The late winter garden is a palette of muted colors marked with skeletal trees and shrubs. The evergreens, big and small, contribute welcomed dots of green, plus there are others who offer various reds to the garden environment. The tidiness of a pruned, simplified landscape has a certain appeal, but it’s also easier to bird watch in this season of leafless trees and mostly dormant plant life.
Here in Central Texas, bird colors span the rainbow: Blue Jays, Cardinals, Red-winged Black birds, Gold finches and other color-tagged critters. Along with the showy birds, there are birds whose understated plumage blends well with the winter environment, like this winter visitor, a Yellow-rumped Warbler, Setophaga coronata. Her dabs of sunny yellow are surely highlights in her feathers, but most of her colors and markings are warm and subtle, making her sometimes hard to spot in a tree. But at the suet feeder–which she loves–she is more easily observed and admired.
A beakful of suet is a yummy thing!
As she digs into the suet cake, she doesn’t realize that the sticky stuff…sticks—and stays!
A year-round native resident, this Carolina Wren, Thryothorus ludovicianus, echoes winter browns and tans in his patterned plumage. He may not wear loud colors, but he sings with volume and gloriously for his territory and family; wrens are tiny birds with mighty voices. Wren song is the first birdsong I hear each morning throughout the year.
He posed with a strand of freezer-burned tendril of Star Jasmine vine, appearing as a weird appendage attached to the wren.
As he sung at the end of a day, he hopped along the fence, eventually creating distance from the plant part.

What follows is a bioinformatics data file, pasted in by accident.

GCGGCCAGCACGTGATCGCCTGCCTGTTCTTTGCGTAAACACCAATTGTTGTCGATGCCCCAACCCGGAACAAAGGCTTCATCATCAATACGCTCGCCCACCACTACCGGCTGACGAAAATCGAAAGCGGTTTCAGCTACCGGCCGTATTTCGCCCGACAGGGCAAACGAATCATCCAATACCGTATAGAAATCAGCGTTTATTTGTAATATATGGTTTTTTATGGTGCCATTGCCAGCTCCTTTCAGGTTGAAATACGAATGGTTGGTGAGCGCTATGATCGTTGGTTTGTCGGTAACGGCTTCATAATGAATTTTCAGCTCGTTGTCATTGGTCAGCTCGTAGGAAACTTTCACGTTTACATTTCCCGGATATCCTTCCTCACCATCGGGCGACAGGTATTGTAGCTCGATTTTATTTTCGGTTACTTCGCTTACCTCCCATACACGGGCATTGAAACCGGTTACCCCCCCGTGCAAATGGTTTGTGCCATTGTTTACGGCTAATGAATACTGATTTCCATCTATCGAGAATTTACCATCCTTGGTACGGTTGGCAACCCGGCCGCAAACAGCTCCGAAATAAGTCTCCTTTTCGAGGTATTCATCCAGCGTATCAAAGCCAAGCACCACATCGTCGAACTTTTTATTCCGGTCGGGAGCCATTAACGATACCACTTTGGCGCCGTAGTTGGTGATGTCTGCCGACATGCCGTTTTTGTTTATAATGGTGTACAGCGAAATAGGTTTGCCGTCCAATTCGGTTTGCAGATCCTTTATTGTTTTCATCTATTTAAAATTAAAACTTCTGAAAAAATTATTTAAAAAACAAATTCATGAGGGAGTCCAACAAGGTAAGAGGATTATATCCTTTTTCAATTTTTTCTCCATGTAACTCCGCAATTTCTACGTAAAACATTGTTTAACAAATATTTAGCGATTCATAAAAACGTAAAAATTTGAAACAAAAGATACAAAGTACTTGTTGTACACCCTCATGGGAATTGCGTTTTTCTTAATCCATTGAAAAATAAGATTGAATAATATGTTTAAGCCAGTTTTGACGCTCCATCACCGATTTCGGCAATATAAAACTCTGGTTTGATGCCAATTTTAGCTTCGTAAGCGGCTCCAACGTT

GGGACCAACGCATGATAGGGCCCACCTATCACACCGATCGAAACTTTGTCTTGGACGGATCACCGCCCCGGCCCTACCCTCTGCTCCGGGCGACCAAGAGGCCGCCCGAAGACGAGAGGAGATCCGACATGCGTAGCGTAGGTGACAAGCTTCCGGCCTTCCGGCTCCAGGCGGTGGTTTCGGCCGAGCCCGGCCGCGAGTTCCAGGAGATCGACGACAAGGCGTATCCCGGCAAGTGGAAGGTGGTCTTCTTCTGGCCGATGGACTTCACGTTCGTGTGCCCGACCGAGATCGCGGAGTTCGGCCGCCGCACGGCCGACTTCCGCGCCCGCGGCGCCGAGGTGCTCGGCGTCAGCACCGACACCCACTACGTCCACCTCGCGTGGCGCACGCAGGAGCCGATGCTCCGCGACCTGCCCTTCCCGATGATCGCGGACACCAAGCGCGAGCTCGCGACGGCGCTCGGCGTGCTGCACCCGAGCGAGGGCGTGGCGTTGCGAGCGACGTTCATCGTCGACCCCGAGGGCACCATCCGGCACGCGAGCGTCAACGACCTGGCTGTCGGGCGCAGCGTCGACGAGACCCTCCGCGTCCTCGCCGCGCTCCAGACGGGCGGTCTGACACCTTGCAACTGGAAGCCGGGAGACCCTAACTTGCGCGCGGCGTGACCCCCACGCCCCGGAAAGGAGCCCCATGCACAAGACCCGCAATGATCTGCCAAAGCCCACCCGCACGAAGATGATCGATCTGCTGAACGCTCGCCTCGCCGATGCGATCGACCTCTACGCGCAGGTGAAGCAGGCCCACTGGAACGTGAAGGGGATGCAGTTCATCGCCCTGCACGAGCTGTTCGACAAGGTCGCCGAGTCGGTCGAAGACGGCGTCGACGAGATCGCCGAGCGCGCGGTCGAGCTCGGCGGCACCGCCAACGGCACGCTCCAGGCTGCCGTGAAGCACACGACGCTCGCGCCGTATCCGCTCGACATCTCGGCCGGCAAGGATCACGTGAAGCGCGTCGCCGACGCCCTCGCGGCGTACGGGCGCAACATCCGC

Wrens bop right and left in time with their chirps, tails flicked, eyes watchful.
A significantly less pretty bird and certainly a much larger bird than the two above, this Turkey Vulture, Cathartes aura, perched for a while in my SIL’s backyard tree. Turkey Vultures are common in the southern U.S. and throughout Central and South America. They soar majestically with the breeze and low to the ground looking for carrion. Though I see them all the time in the air, I’ve never seen one perched in nearby trees. It sat for a time and I wondered if there was something dead in my SIL’s back garden.
Dead squirrel? Opossum? Rat? Who knows what lunch was for this huge bird.
Turkey Vultures are scavengers and important links in a healthy ecosystem as they clean up the dead. Gentle creatures, they’re only interested in a nice meal of carcass; they are not predators. I was tickled to observe this one so close, but it eventually took flight, spreading impressive wings wide, circling over my garden as it gained altitude, moving along to find its next meal.
I appreciate the quiet of winter. I look forward to pruning last year’s growth and its revelation of the “bones” of the garden. I am witness to both successes and failures in the garden and of plants that I’ve chosen to create it. As with a muted landscape, even in a plainly colored bird, there is still much beauty in a darling face or in the pattern of the plumage, when hues are neutral and soft. That said, after many freezes this year and as March approaches, I’m eager for spring and daily observe signs of its arrival.